Whether retirement for you is decades away or just a few years away, there are things you can do now to have a more successful retirement. It starts with knowing what you want your ideal retirement to look like. From there, it’s all about effective planning. Here are 10 must-do steps to do now to prepare for retirement:
- Define Your Ideal Retirement
In defining your ideal retirement, there are a few key things to consider. Top of the list is at what age you’d like to retire. Do you want to retire early and live off your personal savings before tapping into your retirement benefits? Do you want to do a phased retirement in which you work part-time before ultimately not working at all? Or do you want to go the traditional route and retire around age 65?
Another thing to consider is where you want to live. Do you have children that are willing to have you move in with them? Do you want to live in a retirement community? Or do you want to stay in your current home?
- Eliminate Debt
Although eliminating debt should always be a financial goal on your list, it becomes more and more important as you near retirement. This is because bringing debt into retirement can reduce your standard of living. A smart thing to do is to only take on debt you know you can afford to pay off before you retire.
- Save Money in an Employer-sponsored Retirement Plan
If your employer offers a retirement plan, this is the first place you should look at saving money for retirement. Not only do 401(k)’s/403(b)’s offer tax savings, they generally make saving easier because the money goes directly from your paycheck into the retirement plan account. Some employers even offer matching funds. If your employer offers matching funds based on how much you contribute, make sure you contribute how much is needed to get the full match.
- Save Money in an Individual Retirement Account
The next step is to save money in an individual retirement account, such as an IRA or Roth IRA. Both accounts are similar, but there are some notable differences. Contributions to an IRA are tax-deductible, saving you money now. The withdrawals in retirement are taxed. Contributions to a Roth IRA aren’t tax-deductible. The withdrawals in retirement are tax-free, saving you money in the future. Both accounts have contribution limits set by the IRS. Roth IRA’s also have income limits for eligibility to contribute.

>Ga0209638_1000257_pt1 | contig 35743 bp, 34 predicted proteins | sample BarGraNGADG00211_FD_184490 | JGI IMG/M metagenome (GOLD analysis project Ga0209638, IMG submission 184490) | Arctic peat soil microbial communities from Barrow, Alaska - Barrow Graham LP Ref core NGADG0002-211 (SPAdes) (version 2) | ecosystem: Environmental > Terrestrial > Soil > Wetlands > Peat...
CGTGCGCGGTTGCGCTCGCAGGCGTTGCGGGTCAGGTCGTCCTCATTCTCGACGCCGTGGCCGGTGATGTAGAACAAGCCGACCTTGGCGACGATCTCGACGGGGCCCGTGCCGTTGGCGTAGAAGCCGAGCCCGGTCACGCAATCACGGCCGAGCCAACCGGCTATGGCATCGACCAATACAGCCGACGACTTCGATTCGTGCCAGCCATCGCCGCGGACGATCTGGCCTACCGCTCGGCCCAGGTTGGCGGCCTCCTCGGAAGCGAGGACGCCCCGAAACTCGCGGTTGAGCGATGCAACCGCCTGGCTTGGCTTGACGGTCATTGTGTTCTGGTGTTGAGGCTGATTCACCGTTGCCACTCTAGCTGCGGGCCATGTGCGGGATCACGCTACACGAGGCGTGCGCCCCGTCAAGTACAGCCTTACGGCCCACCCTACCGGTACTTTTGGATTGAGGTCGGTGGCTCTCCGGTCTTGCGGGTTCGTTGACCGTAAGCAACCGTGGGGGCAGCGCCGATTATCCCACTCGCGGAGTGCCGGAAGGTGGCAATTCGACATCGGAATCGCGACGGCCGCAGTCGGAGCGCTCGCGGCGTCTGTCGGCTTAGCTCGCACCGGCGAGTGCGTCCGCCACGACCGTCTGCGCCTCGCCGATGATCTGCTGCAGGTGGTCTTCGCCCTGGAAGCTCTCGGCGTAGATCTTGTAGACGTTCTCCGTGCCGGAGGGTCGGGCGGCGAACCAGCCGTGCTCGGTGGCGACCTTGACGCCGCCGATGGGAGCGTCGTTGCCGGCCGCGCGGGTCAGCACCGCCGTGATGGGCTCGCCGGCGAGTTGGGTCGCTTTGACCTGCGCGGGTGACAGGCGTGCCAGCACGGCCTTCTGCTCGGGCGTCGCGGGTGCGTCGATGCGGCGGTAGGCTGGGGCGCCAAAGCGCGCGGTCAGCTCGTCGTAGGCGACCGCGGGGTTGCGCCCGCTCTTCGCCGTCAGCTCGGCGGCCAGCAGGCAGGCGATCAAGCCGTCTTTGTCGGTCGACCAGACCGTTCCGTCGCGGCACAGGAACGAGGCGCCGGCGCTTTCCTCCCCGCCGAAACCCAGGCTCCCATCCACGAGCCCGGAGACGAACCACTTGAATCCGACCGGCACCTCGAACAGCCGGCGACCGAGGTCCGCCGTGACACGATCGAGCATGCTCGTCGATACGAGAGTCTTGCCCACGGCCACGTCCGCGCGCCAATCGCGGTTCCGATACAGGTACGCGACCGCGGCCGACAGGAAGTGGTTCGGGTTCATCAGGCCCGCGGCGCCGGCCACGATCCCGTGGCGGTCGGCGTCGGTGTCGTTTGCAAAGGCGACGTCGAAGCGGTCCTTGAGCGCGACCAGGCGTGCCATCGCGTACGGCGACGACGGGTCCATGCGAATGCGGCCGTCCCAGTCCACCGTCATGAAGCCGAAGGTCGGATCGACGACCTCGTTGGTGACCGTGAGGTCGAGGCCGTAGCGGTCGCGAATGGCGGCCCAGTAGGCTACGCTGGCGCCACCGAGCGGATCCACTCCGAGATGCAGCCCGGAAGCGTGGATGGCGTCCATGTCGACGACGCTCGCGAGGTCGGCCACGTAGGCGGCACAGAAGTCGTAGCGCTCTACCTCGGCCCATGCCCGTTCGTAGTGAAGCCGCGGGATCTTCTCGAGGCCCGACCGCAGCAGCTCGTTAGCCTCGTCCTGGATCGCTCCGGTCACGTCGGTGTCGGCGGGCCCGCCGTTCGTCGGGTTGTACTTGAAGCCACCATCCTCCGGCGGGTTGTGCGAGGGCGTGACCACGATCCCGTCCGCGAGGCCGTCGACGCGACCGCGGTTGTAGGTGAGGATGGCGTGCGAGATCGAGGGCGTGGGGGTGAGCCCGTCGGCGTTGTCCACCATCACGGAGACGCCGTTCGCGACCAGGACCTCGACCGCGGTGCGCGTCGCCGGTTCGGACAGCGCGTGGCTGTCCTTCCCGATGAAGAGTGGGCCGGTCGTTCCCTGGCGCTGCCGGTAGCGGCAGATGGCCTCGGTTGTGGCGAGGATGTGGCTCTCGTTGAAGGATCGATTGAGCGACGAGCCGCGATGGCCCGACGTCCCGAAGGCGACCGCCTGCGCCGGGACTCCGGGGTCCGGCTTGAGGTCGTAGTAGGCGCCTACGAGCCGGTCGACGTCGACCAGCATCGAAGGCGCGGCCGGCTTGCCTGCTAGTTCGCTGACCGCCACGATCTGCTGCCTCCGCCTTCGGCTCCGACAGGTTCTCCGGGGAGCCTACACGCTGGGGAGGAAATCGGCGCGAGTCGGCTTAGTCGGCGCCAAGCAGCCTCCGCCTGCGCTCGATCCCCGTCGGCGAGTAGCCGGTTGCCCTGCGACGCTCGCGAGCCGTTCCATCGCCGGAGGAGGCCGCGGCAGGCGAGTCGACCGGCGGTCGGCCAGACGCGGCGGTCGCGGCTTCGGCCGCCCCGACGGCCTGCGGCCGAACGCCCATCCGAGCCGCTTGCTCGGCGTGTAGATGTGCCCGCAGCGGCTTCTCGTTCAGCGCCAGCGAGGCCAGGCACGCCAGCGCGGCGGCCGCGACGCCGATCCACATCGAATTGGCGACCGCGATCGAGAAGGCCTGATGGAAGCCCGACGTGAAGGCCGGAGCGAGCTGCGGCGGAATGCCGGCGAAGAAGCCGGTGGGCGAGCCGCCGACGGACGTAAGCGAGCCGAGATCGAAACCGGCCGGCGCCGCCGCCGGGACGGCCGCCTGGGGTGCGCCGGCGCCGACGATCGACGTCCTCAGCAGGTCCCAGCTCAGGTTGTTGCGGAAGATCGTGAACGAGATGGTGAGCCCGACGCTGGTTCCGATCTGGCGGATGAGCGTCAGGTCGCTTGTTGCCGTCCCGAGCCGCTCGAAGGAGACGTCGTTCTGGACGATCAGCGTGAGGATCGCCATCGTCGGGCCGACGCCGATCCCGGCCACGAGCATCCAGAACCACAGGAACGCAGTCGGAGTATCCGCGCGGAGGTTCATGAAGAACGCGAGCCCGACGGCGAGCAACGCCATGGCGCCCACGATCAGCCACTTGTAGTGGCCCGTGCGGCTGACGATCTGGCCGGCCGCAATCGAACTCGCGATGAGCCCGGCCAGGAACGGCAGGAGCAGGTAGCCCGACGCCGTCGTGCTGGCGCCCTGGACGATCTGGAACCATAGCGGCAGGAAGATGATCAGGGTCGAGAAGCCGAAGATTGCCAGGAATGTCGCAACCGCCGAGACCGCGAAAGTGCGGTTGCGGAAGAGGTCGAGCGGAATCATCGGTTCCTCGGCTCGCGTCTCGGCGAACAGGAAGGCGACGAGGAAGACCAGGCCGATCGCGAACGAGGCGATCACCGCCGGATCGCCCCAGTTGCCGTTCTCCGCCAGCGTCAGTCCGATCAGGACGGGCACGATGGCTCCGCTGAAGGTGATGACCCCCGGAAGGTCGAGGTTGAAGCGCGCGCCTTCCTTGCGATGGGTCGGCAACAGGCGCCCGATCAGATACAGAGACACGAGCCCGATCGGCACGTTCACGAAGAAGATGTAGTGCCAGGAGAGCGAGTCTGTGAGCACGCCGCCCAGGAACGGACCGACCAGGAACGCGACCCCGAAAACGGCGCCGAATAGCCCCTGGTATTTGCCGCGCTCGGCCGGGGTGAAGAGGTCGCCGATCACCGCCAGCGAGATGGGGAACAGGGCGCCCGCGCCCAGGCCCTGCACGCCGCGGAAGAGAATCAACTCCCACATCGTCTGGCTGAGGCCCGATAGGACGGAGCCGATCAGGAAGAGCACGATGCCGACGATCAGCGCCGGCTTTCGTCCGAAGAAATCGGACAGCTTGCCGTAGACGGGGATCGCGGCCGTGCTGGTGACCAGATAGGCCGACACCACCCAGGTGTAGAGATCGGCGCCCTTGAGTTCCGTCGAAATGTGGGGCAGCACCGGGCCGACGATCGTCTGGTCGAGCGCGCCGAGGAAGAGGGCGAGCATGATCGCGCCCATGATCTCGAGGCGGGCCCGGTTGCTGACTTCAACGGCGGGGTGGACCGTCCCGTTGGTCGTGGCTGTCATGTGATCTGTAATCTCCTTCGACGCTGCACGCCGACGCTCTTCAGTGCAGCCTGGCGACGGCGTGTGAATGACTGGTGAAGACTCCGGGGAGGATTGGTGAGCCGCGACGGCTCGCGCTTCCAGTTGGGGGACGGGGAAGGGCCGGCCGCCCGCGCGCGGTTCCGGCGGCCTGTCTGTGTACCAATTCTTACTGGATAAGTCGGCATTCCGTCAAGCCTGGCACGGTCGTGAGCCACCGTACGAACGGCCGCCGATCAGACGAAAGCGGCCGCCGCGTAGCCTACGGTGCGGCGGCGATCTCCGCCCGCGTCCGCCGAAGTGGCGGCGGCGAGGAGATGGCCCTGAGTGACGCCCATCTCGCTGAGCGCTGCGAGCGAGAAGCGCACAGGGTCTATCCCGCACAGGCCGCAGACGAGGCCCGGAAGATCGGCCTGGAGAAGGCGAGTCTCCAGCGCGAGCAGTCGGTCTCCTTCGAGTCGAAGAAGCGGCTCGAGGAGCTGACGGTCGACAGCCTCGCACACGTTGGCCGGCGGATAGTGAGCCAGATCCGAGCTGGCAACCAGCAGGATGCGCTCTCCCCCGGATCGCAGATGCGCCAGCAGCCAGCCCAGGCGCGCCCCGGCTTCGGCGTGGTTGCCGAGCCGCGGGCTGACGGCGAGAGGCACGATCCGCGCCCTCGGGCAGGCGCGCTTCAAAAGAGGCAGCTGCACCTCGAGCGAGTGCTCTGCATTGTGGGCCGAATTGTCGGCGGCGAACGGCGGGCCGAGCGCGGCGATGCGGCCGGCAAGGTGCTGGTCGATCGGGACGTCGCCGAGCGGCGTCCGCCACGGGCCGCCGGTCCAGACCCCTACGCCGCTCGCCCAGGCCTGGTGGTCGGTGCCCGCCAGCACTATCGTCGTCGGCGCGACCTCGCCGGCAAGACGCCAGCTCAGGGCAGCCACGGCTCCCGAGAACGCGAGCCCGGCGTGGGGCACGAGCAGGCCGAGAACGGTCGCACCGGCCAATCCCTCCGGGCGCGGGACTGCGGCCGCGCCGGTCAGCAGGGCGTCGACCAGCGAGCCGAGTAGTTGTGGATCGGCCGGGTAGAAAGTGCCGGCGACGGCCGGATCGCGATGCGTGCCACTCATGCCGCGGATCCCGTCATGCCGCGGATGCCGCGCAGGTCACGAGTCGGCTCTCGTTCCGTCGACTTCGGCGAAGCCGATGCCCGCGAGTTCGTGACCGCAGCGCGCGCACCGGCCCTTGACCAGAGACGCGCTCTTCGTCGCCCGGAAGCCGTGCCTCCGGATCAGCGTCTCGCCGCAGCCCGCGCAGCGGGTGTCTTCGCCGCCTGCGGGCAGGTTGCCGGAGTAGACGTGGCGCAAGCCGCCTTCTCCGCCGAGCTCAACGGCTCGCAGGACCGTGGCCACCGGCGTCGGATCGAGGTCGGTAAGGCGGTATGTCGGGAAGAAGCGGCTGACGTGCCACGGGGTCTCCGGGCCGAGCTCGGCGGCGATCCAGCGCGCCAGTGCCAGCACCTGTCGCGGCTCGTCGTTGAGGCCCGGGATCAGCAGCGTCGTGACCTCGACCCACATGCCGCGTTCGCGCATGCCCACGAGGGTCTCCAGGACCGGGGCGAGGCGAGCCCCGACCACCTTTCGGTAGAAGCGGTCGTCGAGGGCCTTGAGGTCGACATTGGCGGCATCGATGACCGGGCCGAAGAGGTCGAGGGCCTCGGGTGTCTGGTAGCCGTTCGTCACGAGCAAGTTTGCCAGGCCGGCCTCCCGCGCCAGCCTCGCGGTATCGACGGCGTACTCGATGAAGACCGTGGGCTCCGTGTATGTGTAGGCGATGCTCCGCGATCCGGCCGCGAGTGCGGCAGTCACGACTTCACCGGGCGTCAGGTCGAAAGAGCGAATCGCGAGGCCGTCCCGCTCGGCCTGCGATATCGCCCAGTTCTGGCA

- Buy a Home You Can Afford
On the note of being debt-free, not having a mortgage payment you’re responsible for in retirement makes a huge difference. Of course, you don’t want to buy a home until you’ve done your due diligence such as finding a city you’ll live in for more than five years and saving for a down payment. Once you’ve done those things, consider buying a home you can afford. If you purchase early enough, you can realistically be mortgage-free in retirement.
- Plan Your Estate
It’s important to draw up a will while you’re still well. This ensures that your assets go to the proper beneficiaries. Otherwise, your estate will be divided in probate court and may not be handled how you would’ve liked. Another thing to consider is gifting your money. This may be ideal if you have a large estate and want to make sure your money stays in the family. You can gift $14,000 per person per year without any tax liability.